Rising Women On The Row Spotlight: 5 Questions With NSAI’s Jennifer Turnbow

Jennifer Turnbow

MusicRow Magazine’s eighth annual Rising Women on the Row event will be held Tuesday, March 26, at Omni Hotel Nashville.

This year’s honorees include Sandi Spika Borchetta (Big Machine Label Group, Sr. VP Creative), Janine Ebach (Curb|Word Music Publishing, VP), Kelly Janson (Kelly Janson Management, Manager), Meredith Jones (Creative Artists Agency, Agent), Lenore Kinder (Paradigm Talent Agency, Agent), and Jennifer Turnbow (NSAI, Sr. Director of Operations).

Leading up to the event, MusicRow is spotlighting each honoree with a brief Q&A.

As Sr. Director of Operations at Nashville Songwriters Association International (NSAI), the world’s largest not-for-profit songwriters trade organization, Jennifer Turnbow oversees day-to-day operations and finances for the 50-year-old organization and its 2008 acquired entity, The Bluebird Cafe. Turnbow serves as co-director of NSAI’s annual fundraiser, Tin Pan South Songwriters Festival, which has become the largest songwriter-only festival in the U.S. over the past decade. At NSAI, she plays an integral role in advocacy for American songwriters, including on Capitol Hill for the passage of the Music Modernization Act. Since its victory, Turnbow has overseen the selection of songwriters for the board of the Mechanical Licensing Collective and Dispute Resolution and Unclaimed Funds Committees. Additionally, Turnbow staffed the Copyright Royalty Board trial for NSAI, which won songwriters the largest pay raise in digital mechanical royalty history. Her service extends to Nashville women’s organization SOURCE, where she is serving as Secretary of the Board of Directors. She is also a 2016 graduate of Leadership Music. Following her graduation from Vanderbilt University in 2005, she launched her career at NSAI as the organization’s Finance Director.

MusicRow: What is the biggest lesson on leadership you have learned in your career?
The only way to lead is by setting the example. I will never ask any of my staff members to do anything I wouldn’t gladly do alongside them and often I will, even when unnecessary, because I want them to know how much I value their work and their time.

MR: Who has been one of your biggest mentors, and what have they taught you?
Bart Herbison, NSAI’s Executive Director, is obviously my biggest mentor. Bart took a chance on me when I was 21, straight out of college and couldn’t tell you how to navigate to Music Row from my sorority house at Vanderbilt University. He has taught me so much, it’s hard to narrow it down from matters of broad scope like songwriter advocacy policy and politics and how to run a trade association, to more practical lessons like to trust my gut.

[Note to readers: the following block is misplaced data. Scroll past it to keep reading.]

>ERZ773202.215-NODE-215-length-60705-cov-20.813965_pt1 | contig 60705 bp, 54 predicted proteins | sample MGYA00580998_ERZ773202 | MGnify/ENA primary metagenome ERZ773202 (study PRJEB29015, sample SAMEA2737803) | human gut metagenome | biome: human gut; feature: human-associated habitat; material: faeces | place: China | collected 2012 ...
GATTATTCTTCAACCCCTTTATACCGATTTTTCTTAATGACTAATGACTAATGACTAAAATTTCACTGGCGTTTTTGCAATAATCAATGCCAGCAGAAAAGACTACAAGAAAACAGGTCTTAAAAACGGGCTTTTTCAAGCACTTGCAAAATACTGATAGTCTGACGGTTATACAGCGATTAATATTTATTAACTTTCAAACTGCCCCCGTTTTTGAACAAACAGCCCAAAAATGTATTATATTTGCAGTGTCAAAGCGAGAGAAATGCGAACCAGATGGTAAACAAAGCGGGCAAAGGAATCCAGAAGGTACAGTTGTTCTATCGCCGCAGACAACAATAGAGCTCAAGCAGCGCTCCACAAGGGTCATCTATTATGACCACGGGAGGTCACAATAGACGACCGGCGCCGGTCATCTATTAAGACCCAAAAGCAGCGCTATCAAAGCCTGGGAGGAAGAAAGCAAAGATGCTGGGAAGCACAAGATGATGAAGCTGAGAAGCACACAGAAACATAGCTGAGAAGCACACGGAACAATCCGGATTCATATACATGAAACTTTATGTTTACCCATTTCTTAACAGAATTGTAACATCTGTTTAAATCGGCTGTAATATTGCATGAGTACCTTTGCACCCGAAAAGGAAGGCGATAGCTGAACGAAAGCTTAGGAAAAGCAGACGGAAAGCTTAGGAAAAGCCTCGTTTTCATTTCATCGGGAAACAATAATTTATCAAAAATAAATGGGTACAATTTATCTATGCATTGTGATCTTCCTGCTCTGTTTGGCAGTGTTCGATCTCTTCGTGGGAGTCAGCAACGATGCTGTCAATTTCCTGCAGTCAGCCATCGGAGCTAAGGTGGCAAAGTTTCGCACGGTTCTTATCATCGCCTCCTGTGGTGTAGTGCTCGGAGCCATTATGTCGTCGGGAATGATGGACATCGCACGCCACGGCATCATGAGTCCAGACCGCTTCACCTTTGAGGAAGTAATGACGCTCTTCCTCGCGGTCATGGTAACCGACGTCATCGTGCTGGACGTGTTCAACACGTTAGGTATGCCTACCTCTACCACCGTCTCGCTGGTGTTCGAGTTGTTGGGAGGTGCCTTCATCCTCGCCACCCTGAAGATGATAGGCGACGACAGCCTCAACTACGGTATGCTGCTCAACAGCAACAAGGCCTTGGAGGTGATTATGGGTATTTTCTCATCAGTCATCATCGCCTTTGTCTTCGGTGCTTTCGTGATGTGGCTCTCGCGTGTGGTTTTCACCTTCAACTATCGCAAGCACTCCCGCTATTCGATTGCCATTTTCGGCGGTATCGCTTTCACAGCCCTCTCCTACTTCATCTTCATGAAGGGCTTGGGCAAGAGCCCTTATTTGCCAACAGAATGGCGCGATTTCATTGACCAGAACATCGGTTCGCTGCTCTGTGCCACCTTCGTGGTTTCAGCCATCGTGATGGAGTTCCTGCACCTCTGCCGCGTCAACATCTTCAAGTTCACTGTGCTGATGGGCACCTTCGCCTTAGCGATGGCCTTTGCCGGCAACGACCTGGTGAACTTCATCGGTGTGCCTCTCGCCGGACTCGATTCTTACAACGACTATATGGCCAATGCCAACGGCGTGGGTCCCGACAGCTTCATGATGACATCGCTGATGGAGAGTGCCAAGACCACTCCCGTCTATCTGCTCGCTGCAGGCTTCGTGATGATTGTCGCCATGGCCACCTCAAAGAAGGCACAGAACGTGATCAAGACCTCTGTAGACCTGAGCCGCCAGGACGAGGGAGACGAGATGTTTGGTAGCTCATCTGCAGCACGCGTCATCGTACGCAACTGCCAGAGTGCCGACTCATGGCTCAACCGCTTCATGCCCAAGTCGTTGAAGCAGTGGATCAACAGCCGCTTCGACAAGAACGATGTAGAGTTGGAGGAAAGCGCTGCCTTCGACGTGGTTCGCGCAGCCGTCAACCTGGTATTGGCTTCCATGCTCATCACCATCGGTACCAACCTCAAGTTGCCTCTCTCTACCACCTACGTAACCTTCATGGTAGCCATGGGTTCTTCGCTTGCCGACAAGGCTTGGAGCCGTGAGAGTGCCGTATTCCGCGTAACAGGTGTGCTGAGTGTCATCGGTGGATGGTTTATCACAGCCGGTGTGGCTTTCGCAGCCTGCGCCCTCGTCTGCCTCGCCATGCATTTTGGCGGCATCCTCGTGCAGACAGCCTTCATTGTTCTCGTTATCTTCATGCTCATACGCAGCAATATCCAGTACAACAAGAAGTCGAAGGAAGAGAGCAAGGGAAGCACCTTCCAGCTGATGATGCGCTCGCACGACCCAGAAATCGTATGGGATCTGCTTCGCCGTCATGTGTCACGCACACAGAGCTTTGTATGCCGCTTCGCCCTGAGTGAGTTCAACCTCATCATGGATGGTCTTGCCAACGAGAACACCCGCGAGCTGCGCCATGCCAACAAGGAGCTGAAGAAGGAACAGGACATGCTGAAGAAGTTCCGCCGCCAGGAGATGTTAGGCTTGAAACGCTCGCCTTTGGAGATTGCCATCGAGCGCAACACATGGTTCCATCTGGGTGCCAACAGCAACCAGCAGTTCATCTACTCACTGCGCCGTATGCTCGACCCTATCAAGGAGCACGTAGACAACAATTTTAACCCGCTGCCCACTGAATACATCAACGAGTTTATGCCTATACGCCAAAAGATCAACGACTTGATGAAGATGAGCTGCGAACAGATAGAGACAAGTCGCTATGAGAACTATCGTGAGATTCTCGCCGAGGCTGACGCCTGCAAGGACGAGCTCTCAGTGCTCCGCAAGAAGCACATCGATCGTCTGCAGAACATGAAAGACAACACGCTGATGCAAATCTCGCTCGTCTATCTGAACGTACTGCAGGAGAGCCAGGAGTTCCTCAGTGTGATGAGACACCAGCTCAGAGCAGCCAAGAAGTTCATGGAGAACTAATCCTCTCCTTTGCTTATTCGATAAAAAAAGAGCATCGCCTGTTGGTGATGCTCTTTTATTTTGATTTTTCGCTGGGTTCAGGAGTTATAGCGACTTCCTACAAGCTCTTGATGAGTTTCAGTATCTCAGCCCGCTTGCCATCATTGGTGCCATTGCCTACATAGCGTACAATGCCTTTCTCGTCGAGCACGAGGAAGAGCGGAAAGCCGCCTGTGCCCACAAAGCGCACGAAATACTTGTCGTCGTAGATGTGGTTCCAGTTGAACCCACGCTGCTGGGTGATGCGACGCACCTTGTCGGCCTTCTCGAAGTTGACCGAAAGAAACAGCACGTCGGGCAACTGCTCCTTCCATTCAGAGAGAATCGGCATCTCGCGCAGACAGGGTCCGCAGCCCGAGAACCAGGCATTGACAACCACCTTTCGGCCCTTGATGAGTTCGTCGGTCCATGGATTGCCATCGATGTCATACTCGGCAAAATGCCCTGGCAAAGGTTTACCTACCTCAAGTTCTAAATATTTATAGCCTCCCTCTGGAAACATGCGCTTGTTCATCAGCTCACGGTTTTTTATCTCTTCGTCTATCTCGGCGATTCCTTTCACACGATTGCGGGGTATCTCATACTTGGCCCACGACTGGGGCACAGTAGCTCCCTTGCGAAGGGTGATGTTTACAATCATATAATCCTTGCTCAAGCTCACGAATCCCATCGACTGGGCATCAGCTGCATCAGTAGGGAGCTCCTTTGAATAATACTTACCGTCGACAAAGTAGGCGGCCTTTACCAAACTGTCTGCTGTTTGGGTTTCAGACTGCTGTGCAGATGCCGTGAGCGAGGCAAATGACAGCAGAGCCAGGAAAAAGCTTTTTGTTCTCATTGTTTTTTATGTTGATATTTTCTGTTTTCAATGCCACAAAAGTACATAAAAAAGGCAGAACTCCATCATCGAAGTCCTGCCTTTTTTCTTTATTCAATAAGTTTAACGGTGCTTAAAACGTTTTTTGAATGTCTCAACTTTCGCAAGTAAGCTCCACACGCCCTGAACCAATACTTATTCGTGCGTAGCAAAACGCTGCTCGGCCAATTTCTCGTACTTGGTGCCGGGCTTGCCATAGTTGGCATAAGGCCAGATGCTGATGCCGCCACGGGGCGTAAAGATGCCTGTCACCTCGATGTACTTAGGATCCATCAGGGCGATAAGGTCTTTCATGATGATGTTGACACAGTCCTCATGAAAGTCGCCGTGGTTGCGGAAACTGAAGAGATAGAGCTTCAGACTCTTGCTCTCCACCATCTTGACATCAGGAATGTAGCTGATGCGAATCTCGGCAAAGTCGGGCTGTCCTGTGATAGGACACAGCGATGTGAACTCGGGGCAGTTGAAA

MR: Describe a time that you took a big risk in your career, and how did it pay off?
Funnily enough, probably the biggest risk in my career happened before I was even employed. When I was interviewed for the Finance Director position at NSAI, my very first real job, I was asked if I was familiar with Quickbooks, to which I answered “yes” even though I had never worked in Quickbooks in my life. It wasn’t exactly a lie…I was “familiar” that there was a product called Quickbooks, but had Bart known at the time that I had never worked in Quickbooks, I don’t think I would have been hired. I ended up being offered the job on a Friday, went to the bookstore and bought Quickbooks for Dummies that afternoon, and taught myself enough by Monday morning to not get caught in my “little white lie.”

Since I’ve been at NSAI, my biggest risk was probably advocating for producing NSAI’s 50th Anniversary show at the Ryman Auditorium in 2017, which was a huge financial risk and I had no experience producing a show of that size. We pulled it off and it led to now doing our annual awards show at the Ryman, which has really allowed us to honor songwriters in a grander way – and I’ve learned to produce a live show of that size! I’m realizing that apparently self-teaching is my preferred form of risk management!

MR: As Nashville continues to grow and evolve, what changes in the music industry excite you the most?
My work on the Music Modernization Act makes its implementation and the formation of the Mechanical Licensing Collective (MLC) the most exciting change for me right now. I was sitting in the room engaged in the conversation when the structure for the MLC was envisioned. Getting to witness it develop into a physical entity that will completely change the way we license digital mechanicals is pretty amazing.

MR: Favorite Nashville place to hold a business meeting/lunch?
Midtown Café and Tavern have never let me down and they are walking distance from my office.

(City National Bank, Tri Star Sports and Entertainment Group, and Loeb & Loeb are again the Presenting Sponsors for the 2019 Rising Women on the Row.)

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About the Author

Jessica Nicholson serves as the Managing Editor for MusicRow magazine. Her previous music journalism experience includes work with Country Weekly magazine and Contemporary Christian Music (CCM) magazine. She holds a BBA degree in Music Business and Marketing from Belmont University. She welcomes your feedback at [email protected]

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